A man convicted in a North Delta murder in 2000 has lost his bid to have a jury decide whether the time he must wait before he can apply for parole should be reduced.
Ravinder Singh Soomel is not eligible for full parole before Oct. 13, 2025, almost seven years from now.
Gurpreet Singh Sohi, aged 20, was murdered on the night of Sept. 14, 2000, shot dead in his North Delta basement suite in the 11300-block of 88th Avenue. His landlord had called 911 after hearing what sounded like a firecracker coming from Sohi’s suite. Police arrived five minutes later and found him slumped on his sofa, with the murder weapon — a Sten submachine gun with a silencer — lying across his body. Sohi had been shot 16 times — eight times in the chest.
“He also had a number of gunshot wounds to his neck, jaw and head,” Justice George Macintosh noted, in B.C. Supreme Court in Vancouver.
The court heard Sohi and Soomel, also age 20 at the time, were involved in exporting B.C. marijuana to the United States and Soomel believed Sohi had participated in the theft of a 150-pound duffle bag filled with pot which Soomel and his associates were planning to smuggle to Washington state. The Crown also theorized at Soomel’s trial that Sohi’s murder was “a planned and deliberate act of revenge” for the Sept. 10, 2000 non-fatal shooting of Soomel’s brother Raj in Vancouver.
The Crown had argued that Soomel “orchestrated” the murder, assisted by four accomplices.
“To summarize, Mr. Soomel was the leader of a planned execution within the drug trafficking battles that are now, tragically, part of life in the Lower Mainland,” Macintosh noted in his reasons for judgment.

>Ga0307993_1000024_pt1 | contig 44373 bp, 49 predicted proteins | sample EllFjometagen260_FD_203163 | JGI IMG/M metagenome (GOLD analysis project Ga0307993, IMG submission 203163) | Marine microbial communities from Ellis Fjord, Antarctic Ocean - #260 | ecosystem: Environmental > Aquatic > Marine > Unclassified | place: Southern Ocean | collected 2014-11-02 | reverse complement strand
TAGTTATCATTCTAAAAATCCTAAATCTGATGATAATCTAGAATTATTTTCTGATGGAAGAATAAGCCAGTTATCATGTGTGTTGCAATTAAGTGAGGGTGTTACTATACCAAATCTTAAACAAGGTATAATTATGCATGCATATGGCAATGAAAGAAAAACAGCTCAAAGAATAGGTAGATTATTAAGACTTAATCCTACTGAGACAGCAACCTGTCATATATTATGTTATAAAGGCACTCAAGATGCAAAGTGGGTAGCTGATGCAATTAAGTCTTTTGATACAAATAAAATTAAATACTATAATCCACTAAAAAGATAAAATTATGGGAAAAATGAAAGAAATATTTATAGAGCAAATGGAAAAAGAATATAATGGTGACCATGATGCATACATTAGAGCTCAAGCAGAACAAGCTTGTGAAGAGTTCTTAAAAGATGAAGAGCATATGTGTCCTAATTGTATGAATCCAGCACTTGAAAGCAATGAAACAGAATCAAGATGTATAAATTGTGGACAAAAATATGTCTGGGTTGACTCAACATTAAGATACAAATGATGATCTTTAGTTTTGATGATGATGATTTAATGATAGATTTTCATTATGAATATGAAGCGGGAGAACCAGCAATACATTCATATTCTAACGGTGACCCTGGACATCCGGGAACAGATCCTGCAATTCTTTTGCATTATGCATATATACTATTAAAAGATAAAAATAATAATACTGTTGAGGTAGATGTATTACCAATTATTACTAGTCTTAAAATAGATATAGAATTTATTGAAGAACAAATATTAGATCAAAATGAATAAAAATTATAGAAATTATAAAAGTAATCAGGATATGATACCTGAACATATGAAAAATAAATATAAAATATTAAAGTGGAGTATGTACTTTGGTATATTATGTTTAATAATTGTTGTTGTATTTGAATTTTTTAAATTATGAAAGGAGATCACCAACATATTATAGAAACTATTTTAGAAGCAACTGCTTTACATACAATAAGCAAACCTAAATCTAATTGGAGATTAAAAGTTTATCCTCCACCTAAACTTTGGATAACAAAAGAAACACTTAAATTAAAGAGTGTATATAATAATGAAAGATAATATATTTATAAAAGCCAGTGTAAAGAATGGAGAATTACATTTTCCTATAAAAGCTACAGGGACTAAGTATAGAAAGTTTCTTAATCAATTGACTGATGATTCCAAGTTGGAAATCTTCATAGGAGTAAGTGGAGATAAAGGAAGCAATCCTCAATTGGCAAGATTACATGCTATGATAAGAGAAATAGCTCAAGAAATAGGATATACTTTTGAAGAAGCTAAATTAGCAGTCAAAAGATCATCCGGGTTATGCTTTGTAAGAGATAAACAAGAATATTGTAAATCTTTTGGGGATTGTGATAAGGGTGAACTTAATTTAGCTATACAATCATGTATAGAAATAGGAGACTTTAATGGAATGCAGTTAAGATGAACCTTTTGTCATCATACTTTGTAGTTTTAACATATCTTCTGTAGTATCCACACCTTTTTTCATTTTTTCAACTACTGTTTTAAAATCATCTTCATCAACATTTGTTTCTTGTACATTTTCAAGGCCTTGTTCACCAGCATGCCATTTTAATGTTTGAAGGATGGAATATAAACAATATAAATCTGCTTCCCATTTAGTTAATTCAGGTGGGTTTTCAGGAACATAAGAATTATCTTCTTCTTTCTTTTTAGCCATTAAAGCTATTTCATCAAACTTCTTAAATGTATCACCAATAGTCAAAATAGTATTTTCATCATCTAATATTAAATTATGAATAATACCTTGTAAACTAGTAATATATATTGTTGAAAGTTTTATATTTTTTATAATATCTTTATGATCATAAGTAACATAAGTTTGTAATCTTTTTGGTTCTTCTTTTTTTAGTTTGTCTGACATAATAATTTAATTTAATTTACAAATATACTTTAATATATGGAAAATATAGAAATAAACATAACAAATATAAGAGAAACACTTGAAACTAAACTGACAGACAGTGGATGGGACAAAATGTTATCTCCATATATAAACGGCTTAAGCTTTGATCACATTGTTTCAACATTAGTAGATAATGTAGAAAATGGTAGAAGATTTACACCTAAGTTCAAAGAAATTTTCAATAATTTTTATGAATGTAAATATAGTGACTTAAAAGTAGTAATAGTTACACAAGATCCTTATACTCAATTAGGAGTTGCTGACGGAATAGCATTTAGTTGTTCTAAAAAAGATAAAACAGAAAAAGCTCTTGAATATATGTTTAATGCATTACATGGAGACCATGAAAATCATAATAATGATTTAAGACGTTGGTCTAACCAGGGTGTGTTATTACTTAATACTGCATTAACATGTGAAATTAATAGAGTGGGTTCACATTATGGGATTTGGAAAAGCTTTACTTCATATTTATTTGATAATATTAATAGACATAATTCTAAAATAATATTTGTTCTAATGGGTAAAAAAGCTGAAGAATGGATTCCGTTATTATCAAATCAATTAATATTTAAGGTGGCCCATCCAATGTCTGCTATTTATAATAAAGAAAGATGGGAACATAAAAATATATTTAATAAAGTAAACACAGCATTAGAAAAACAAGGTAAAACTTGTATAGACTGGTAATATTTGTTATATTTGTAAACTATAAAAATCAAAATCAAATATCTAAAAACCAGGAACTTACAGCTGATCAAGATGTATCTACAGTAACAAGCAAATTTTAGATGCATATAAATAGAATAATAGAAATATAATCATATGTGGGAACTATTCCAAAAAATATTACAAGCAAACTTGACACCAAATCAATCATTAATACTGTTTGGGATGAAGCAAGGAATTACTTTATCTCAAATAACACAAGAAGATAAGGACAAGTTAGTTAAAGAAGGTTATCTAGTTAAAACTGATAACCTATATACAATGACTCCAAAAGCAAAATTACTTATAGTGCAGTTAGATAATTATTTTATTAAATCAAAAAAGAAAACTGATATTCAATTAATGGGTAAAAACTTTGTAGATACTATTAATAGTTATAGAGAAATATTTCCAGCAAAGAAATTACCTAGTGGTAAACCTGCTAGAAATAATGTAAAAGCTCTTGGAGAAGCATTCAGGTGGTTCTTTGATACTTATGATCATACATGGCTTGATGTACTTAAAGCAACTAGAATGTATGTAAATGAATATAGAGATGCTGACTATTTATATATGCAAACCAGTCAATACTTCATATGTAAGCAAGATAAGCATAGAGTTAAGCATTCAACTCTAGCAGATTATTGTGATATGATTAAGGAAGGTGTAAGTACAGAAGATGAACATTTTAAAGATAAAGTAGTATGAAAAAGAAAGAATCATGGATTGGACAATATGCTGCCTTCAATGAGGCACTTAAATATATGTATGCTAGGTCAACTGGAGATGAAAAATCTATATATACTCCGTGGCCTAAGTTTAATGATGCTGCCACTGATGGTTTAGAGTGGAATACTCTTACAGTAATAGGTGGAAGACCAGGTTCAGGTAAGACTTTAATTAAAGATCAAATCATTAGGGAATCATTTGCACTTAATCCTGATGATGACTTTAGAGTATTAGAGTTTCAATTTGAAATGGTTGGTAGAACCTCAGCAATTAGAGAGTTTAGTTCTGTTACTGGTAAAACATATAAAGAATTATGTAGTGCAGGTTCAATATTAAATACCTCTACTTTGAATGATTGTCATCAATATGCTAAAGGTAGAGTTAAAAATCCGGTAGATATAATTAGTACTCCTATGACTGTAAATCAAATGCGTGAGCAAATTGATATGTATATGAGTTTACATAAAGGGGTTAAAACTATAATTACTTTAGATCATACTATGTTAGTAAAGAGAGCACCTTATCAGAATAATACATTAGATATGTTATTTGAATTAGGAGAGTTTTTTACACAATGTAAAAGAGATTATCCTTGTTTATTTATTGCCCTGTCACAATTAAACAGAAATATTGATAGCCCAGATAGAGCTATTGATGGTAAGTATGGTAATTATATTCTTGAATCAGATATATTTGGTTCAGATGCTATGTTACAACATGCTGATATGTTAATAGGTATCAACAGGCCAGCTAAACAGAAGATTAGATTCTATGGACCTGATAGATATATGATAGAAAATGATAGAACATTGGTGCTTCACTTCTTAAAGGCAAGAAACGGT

During the trial, the court had heard testimony that the machine gun was loaded in Bear Creek Park, from where ammunition was later recovered.
Soomel was arrested in California on Oct. 3, 2000, and Canadian authorities took him into custody 10 days later. Tried and convicted of first degree murder, he was sentenced in 2003 to life in prison with no eligibility for parole for 25 years.
Macintosh dismissed Soomel’s application for a hearing into his parole ineligibility. The judge noted that the Criminal Code required him to consider Soomel’s character, conduct in prison, the nature of his crime, any victim information presented, and “any other matters that that the judge considers relevant in the circumstances.”
Macintosh accepted the Crown’s submission that Soomel has “been slow to display deep or unqualified remorse for what he has done.
“I do not find, on the balance of probabilities, that there is a substantial likelihood a 12-member jury would find unanimously that Mr. Soomel’s parole ineligibility should be reduced,” the judge decided. “Mr. Soomel’s marked improvement in the last six years is commendable, but it is not enough. The application is dismissed.”